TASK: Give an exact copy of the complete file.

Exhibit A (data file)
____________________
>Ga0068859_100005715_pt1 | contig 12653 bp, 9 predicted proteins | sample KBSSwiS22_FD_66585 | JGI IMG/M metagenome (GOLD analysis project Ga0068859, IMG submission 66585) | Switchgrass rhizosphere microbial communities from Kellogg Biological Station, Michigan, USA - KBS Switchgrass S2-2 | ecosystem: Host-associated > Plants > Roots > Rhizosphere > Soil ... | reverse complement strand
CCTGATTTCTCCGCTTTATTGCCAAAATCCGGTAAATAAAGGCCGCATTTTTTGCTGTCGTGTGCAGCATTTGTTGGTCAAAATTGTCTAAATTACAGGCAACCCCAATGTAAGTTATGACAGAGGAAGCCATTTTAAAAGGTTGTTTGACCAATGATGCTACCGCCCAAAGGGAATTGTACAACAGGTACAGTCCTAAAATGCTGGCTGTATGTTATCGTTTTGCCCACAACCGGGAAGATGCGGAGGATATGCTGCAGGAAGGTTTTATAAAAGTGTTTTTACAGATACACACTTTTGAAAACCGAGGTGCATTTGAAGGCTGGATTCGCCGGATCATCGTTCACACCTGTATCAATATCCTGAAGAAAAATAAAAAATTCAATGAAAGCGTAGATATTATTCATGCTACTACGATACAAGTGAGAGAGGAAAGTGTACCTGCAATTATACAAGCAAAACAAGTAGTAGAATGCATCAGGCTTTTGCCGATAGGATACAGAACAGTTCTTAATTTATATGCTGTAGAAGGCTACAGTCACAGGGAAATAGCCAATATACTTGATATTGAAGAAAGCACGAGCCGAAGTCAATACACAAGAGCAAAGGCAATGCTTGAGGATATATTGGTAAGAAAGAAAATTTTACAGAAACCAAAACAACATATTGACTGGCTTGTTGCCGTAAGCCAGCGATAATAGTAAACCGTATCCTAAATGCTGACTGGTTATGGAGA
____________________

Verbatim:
>Ga0068859_100005715_pt1 | contig 12653 bp, 9 predicted proteins | sample KBSSwiS22_FD_66585 | JGI IMG/M metagenome (GOLD analysis project Ga0068859, IMG submission 66585) | Switchgrass rhizosphere microbial communities from Kellogg Biological Station, Michigan, USA - KBS Switchgrass S2-2 | ecosystem: Host-associated > Plants > Roots > Rhizosphere > Soil ... | reverse complement strand
CCTGATTTCTCCGCTTTATTGCCAAAATCCGGTAAATAAAGGCCGCATTTTTTGCTGTCGTGTGCAGCATTTGTTGGTCAAAATTGTCTAAATTACAGGCAACCCCAATGTAAGTTATGACAGAGGAAGCCATTTTAAAAGGTTGTTTGACCAATGATGCTACCGCCCAAAGGGAATTGTACAACAGGTACAGTCCTAAAATGCTGGCTGTATGTTATCGTTTTGCCCACAACCGGGAAGATGCGGAGGATATGCTGCAGGAAGGTTTTATAAAAGTGTTTTTACAGATACACACTTTTGAAAACCGAGGTGCATTTGAAGGCTGGATTCGCCGGATCATCGTTCACACCTGTATCAATATCCTGAAGAAAAATAAAAAATTCAATGAAAGCGTAGATATTATTCATGCTACTACGATACAAGTGAGAGAGGAAAGTGTACCTGCAATTATACAAGCAAAACAAGTAGTAGAATGCATCAGGCTTTTGCCGATAGGATACAGAACAGTTCTTAATTTATATGCTGTAGAAGGCTACAGTCACAGGGAAATAGCCAATATACTTGATATTGAAGAAAGCACGAGCCGAAGTCAATACACAAGAGCAAAGGCAATGCTTGAGGATATATTGGTAAGAAAGAAAATTTTACAGAAACCAAAACAACATATTGACTGGCTTGTTGCCGTAAGCCAGCGATAATAGTAAACCGTATCCTAAATGCTGACTGGTTATGGAGA